Critics even say that soldiers participating in an unjust war are culpable, denying the previous justification to celebrate soldiers of every stripe, regardless of how many atrocities they commit. An example is given of a burglar entering someone’s home, and the homeowner getting into a fight with them. If the homeowner kills the burglar, it is self-defense, but if the burglar kills the homeowner, it is murder. If the burglar was ordered to enter the home, does that mitigate or multiply the responsibility for the actions they commit while inside of it? If someone asks you to do something and threatens you if you don’t do it, violence committed against a third party while following through with that order is still burdened on you. Being bullied does not justify murdering someone uninvolved in that bullying.

Wars are no longer fought at the behest of God… generally. However, they are still sold to the public under the guise of defending civilization so as to demonize the enemy who is using the same justification for their own aggression. The greatest military in the history of the world with the wealthiest populace is apparently under huge threat from militarily insignificant countries like Vietnam, Panama, El Salvador, and of course Afghanistan and Iraq. This laughable narrative is crucial since a threat must exist for self-defense to be feasible, as we all must avoid being labeled “The Worst.”

Is the West engaging in a Just War in the Middle East? Of course not. It invalidates every principle. There are higher authorities, the United Nations and the International Criminal Courts, which could be used to arbitrate justice between nations which were ignored. The Middle East does not possess property of the West that the West is entitled to use violence to reacquire. I suppose if you believe the Crusading myth about existential threats against civilization itself from small groups of individuals with hand-me-down guns and MacGyvered explosives, then sure, but then you’re also a fucking moron. Looks like we got to my thinly-veiled modern parallel after all!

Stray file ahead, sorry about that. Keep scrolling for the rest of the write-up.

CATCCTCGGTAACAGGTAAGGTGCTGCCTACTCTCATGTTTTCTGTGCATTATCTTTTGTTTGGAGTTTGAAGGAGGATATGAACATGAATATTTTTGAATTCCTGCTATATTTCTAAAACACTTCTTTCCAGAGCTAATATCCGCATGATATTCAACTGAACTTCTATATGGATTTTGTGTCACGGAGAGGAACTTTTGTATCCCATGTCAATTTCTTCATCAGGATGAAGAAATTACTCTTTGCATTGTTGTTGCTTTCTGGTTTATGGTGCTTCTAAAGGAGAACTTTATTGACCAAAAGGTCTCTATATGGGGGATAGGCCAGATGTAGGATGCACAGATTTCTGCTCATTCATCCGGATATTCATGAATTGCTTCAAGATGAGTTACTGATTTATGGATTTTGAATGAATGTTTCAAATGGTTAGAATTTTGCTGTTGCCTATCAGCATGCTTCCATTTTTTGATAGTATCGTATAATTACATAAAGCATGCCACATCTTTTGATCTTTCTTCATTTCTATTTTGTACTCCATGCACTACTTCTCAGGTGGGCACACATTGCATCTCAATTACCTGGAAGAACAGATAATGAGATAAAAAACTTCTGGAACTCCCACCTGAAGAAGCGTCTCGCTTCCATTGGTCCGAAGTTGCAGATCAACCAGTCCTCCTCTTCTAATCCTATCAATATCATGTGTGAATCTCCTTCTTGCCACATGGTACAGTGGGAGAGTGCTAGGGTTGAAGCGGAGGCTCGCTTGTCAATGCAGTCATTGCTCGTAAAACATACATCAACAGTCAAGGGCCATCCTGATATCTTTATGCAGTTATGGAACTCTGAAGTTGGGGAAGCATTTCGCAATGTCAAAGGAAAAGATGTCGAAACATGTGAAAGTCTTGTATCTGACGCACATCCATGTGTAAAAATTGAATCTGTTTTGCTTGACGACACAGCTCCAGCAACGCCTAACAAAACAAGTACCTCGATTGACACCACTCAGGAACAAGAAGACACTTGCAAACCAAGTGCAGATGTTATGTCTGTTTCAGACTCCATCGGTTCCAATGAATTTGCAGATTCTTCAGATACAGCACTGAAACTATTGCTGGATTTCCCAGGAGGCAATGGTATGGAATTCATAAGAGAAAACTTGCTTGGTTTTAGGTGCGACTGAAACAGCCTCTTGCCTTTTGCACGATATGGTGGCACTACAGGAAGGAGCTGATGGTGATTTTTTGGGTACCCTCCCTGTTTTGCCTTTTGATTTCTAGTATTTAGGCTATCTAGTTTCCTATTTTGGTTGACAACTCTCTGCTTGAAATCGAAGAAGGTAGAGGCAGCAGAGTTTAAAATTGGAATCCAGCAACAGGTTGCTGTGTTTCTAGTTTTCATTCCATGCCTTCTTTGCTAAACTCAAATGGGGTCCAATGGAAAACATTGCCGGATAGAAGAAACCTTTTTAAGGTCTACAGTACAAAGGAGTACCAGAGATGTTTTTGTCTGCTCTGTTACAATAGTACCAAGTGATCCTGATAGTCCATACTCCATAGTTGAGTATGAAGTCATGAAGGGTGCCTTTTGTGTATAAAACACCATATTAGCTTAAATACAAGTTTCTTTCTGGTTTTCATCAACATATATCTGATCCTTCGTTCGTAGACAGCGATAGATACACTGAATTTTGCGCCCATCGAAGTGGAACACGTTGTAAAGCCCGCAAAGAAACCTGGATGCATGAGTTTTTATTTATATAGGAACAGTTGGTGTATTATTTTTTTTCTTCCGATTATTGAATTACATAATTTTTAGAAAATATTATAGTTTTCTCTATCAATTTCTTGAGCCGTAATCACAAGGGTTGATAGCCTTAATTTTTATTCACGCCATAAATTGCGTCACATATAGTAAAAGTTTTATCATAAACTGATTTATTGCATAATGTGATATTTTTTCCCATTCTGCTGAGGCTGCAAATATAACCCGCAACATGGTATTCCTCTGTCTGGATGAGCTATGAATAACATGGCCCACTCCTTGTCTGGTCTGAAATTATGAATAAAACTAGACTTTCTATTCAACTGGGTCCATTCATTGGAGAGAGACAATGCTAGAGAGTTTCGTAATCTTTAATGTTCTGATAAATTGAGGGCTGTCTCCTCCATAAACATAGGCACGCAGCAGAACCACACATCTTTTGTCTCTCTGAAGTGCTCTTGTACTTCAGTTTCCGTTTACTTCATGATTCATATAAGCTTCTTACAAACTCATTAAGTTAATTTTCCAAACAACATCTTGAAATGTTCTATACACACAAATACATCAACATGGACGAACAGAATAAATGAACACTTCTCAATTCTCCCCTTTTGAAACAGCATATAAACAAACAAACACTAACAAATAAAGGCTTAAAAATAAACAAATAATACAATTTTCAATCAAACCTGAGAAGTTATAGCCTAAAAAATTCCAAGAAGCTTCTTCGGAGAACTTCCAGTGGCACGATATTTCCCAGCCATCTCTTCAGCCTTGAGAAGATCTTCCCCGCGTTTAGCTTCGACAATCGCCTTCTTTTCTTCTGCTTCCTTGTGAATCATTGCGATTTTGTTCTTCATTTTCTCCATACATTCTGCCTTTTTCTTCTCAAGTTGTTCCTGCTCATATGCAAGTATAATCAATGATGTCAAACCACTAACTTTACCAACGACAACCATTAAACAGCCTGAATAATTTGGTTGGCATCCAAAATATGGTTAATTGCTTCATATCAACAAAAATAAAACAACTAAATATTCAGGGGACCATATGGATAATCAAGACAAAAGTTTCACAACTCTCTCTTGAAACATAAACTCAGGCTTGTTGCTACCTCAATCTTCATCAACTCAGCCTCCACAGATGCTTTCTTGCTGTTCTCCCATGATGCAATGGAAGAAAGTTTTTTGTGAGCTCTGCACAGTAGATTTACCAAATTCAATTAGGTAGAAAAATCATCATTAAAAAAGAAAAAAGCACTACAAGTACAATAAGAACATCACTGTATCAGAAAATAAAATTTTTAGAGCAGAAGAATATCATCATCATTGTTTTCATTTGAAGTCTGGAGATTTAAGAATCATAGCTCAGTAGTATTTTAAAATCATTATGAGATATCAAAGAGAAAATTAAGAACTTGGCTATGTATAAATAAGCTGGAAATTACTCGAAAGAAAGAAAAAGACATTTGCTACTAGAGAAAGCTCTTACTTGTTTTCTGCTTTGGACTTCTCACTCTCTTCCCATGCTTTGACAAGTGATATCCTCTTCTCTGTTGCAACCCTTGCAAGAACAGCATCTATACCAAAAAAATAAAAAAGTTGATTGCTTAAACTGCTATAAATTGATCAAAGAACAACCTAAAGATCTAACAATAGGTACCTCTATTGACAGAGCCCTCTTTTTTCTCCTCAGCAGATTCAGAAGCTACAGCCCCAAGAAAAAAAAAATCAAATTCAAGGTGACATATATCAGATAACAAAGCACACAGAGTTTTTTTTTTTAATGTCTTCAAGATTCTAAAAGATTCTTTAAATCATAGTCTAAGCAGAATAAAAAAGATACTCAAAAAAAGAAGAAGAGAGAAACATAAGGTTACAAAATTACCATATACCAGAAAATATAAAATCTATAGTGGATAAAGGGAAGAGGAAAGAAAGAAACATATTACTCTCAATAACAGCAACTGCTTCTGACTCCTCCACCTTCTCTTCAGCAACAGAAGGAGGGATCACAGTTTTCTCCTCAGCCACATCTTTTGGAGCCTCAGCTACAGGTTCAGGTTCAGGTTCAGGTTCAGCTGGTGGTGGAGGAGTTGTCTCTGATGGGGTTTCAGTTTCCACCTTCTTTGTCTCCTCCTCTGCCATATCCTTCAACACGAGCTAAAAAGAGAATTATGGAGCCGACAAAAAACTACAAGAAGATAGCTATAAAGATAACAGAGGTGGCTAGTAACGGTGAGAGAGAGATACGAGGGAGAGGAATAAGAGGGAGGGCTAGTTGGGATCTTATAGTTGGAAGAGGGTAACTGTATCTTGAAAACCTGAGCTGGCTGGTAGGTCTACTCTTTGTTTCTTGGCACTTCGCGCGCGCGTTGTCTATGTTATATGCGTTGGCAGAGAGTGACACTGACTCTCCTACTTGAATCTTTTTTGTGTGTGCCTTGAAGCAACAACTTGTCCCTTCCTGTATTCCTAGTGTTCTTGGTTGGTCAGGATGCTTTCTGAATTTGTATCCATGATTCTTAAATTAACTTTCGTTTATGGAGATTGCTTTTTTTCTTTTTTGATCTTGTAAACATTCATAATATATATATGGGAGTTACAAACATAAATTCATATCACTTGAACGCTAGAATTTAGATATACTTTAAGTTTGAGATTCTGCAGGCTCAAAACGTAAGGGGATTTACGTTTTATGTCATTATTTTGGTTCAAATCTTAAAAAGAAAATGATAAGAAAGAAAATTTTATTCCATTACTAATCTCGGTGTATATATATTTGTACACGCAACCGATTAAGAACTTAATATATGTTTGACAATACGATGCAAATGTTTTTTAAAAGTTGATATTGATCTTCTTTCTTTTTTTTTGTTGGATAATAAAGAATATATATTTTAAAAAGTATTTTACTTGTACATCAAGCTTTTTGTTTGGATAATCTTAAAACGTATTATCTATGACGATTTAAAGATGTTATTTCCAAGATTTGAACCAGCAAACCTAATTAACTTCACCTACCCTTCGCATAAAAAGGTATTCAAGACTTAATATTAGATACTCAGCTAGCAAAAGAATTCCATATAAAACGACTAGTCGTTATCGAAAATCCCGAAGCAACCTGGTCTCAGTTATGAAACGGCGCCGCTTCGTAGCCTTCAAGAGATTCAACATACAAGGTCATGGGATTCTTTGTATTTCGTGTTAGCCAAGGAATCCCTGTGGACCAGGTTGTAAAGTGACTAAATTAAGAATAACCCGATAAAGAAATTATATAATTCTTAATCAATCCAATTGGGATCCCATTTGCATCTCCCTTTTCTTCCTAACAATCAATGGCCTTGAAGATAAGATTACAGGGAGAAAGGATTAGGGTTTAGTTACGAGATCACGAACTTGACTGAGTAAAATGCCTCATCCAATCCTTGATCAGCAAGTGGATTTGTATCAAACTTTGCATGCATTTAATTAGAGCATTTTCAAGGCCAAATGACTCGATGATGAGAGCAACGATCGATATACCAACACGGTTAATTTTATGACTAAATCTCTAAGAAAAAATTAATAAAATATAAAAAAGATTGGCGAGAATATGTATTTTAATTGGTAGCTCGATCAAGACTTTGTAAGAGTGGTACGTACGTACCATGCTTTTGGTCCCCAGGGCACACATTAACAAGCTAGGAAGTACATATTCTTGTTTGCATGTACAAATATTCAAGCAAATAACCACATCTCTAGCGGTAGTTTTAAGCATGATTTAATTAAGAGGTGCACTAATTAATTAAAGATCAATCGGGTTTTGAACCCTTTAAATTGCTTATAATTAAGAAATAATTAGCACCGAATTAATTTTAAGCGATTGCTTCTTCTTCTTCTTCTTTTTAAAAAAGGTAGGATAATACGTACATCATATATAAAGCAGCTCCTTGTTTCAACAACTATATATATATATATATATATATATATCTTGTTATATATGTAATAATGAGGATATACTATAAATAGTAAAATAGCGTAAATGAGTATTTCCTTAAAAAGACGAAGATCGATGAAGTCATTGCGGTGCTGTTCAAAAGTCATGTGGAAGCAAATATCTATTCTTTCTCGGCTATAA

The more intriguing question would be, are terrorists engaging in a Just War with the West? The higher authorities have been shown to be ineffective in keeping back the aggressors. Land and resources are being stolen out from under them. Violence and threats are being instigated against them pretty much at random, so self-defense could also be argued.

Here is where I believe Just War theory falls apart. In order for terrorism to be justified based on its qualifications which do by all accounts fall under the purview of Just War, the West would need to be a unity that could be attacked, but it’s not. The West is not The West, it is a collection of diverse people, opinions, and actions. #NotAllWesterners. Blowing up an Ariana Grande concert is not an attack on “The West,” it is an attack on children dancing to their favourite singer. Terrorism cannot be justified because it is not an attack on those who are responsible for their tragic situation, because those people commit their deeds with the bravery of being out of range.